Boudicca's Rebellion

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Boudicca's Rebellion
Prasutagus, king of the Iceni, long famous for his riches, had written into his will as heir Caesar and his
two daughters thinking by such submissiveness both his kingdom and his house would be far from
injury. This turned out just the opposite, to the extent that his kingdom was plundered by the
centurions and his house by his slaves, just as if it had been captured. To begin with his wife Boudicca
was beaten and his daughters were raped: all the chiefs of the Iceni, as if the Romans had received
the whole region as a gift, were deprived of their ancestral goods, and relatives of the king were
considered among the slaves. Upset by this humiliation and by fear of greater ones to come because
they had been reduced to the status of a province, they took up arms; the Trinobantes were moved
to rebellion and the others who, not yet broken by slavery, had pledged to take back their liberty
through secret conspiracies. The bitterest hate was turned against the veterans; these, recently
settled in the colony of Colchester, were continually driving the Trinobantes from their homes, were
forcibly expelling them from their farmland, were calling them captives or slaves; and the soldiers
were encouraging the arrogance and cruelty of the veterans through their similar lifestyle and hope
for the same licence.
Moreover, the temple built for the Divine Claudius was being regarded as if it was the focal point of
an everlasting domination, and the chosen priests under the guise of religious observance were all
pouring out their own fortunes. Nor did it seem difficult to destroy the colony which was protected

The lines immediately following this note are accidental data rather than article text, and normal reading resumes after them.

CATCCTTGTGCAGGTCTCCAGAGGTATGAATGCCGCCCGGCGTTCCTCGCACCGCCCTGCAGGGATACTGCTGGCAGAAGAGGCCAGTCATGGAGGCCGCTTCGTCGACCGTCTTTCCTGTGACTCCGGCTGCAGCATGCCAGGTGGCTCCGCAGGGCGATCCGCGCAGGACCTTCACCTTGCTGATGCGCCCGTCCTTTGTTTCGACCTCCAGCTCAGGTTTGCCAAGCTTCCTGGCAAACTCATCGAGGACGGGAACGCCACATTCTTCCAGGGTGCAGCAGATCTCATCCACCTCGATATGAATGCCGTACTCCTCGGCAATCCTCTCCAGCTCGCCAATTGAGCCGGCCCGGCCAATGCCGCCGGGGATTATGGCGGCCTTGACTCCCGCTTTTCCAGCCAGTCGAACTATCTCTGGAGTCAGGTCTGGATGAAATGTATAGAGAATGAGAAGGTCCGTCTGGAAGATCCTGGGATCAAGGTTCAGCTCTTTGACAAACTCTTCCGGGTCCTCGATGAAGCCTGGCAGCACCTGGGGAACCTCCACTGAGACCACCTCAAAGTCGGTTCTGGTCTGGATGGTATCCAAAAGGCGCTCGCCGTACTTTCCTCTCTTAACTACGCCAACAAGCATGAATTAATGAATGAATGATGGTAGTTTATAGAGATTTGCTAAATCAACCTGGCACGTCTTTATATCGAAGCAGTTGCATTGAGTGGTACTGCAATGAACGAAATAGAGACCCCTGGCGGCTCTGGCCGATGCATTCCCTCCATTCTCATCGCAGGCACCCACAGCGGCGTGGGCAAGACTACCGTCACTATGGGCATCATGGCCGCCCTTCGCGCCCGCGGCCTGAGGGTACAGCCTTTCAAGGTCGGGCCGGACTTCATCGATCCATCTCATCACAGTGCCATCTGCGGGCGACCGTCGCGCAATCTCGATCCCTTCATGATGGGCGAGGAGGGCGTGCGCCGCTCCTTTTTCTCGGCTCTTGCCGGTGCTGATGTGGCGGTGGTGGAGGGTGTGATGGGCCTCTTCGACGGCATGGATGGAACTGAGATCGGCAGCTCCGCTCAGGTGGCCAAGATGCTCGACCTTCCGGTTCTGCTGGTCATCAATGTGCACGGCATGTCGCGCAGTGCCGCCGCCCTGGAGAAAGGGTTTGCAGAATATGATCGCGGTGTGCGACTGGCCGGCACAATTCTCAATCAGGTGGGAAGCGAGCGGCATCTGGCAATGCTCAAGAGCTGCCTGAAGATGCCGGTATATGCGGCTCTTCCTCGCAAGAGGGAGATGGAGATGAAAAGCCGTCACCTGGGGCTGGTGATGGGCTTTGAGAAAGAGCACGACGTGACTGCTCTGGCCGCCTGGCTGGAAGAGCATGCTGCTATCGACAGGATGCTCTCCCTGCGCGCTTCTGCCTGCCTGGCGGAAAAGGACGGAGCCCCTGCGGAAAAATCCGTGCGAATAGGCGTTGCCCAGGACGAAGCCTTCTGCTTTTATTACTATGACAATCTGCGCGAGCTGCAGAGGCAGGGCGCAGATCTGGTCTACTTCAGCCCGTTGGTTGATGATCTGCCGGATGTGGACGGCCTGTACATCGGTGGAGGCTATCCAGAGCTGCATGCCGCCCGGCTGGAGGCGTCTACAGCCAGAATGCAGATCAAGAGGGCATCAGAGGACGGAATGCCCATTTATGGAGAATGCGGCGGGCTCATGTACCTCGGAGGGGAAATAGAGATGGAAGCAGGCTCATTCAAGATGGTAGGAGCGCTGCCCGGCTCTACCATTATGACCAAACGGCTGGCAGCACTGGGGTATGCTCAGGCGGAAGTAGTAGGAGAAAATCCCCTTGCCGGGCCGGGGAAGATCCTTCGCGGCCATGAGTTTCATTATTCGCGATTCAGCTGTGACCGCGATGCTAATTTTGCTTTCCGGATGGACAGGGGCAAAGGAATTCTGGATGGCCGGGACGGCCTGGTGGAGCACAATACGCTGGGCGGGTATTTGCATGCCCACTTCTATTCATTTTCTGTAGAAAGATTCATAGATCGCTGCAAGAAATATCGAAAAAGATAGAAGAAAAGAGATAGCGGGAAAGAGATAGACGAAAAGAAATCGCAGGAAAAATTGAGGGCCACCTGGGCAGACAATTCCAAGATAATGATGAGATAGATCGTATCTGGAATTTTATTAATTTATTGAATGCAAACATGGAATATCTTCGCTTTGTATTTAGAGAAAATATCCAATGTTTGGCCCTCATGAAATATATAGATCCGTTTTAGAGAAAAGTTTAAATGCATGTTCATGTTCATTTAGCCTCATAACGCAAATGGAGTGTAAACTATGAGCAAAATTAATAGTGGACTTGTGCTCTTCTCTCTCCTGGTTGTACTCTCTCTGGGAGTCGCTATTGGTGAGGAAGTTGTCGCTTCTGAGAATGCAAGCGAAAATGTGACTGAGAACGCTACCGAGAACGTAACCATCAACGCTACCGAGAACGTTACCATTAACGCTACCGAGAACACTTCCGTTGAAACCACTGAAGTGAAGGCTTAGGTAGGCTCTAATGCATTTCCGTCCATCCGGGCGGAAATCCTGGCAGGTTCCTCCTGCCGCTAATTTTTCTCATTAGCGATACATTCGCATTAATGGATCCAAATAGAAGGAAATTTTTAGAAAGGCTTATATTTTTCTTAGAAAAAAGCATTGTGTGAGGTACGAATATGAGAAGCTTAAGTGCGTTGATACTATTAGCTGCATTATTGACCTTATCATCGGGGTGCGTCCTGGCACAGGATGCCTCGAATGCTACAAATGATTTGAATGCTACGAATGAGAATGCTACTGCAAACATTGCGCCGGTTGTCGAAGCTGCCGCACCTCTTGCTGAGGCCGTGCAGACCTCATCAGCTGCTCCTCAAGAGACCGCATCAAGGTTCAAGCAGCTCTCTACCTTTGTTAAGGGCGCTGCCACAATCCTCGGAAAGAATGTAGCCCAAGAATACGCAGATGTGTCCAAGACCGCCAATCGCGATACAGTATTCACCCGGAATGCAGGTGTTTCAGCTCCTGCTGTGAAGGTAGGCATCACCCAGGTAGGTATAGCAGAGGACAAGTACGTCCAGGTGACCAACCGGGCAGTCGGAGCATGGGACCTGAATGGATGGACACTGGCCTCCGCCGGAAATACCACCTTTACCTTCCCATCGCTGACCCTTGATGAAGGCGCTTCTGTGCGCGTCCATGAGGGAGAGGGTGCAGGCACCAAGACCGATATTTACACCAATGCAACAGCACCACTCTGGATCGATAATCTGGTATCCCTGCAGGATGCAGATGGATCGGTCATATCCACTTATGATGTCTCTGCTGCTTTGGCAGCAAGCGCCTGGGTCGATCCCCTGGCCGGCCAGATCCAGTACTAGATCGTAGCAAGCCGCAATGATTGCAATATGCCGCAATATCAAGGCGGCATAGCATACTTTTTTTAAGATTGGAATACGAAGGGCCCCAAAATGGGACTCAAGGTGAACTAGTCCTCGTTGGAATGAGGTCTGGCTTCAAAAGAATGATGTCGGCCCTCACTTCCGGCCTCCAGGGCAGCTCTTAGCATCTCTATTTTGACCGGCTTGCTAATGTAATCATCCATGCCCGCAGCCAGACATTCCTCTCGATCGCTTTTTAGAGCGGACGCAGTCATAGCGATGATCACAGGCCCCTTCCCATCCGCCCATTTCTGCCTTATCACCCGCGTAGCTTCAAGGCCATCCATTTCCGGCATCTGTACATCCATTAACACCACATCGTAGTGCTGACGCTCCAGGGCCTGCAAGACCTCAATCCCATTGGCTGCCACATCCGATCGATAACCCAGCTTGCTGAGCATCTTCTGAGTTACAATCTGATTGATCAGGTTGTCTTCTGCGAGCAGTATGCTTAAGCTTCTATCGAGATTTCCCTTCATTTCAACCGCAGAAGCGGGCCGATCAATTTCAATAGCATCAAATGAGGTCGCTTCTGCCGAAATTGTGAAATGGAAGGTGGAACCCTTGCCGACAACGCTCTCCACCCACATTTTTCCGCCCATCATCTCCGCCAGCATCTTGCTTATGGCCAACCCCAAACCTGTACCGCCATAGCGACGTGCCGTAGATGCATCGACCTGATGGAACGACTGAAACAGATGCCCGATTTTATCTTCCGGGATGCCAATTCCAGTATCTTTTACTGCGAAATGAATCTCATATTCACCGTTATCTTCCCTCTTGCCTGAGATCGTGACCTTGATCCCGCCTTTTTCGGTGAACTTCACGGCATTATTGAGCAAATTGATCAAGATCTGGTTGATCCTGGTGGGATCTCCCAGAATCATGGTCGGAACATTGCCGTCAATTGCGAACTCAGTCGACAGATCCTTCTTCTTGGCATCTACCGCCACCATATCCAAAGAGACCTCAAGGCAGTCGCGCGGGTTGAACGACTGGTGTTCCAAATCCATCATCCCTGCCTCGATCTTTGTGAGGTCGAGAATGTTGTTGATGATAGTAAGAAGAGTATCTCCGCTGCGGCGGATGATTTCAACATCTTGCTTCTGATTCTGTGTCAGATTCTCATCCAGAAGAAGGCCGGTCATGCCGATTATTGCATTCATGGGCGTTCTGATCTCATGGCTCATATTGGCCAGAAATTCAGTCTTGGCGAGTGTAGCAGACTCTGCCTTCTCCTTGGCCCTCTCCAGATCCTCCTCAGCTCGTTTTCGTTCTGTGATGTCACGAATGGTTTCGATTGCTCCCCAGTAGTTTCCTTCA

by no defensive walls; this had been too little considered by our leaders, since they had paid
attention to the attractive appearance rather than to practical need.
Now Suetonius had the Fourteenth Legion with a detachment of the Twentieth and auxiliaries from
the neighbouring areas, around then thousand armed men: he prepared to march and join battle. He
chose a place closed off by a narrow defile and at the rear with woods; for he knew that there were
none of the enemy except in front and that it was an open plain without fear of ambush. Therefore
the legionaries were drawn up in close formation with the lightly armed troops stationed around; the
cavalry stood by massed together on the wings. But the forces of the Britons were rushing around
everywhere in groups and bands of cavalry, with as great a number as at no other time and in such a
fired-up state of mind that they also brought their wives with them as witnesses to the victory, and
placed them on wagons which they had put at the edge of the plain.
The battle begins.
And at first the legion, not moving from its position and defended by the narrowness of the place,
after it had used up its javelins on the approaching enemy with a sure aim, burst forwards as if in a
wedge. The auxiliary troops also made an attack; and they cavalry with spears at full stretch broke
through any strong forces in their path. The rest of the Britons turned tail, in a difficult flight because
the surrounding wagons had closed off their escape routes. And the soldiers did not even spare the
women, and the baggage animals also, pierced with missiles, had increased the heap of corpses. On
that day that soldiers won praise that was famous and equal to that for the ancient victories: indeed
there are those who report that 80,000 Britons fell with around 400 of our own soldiers killed and
not many more wounded. Boudicca ended her life through poison.


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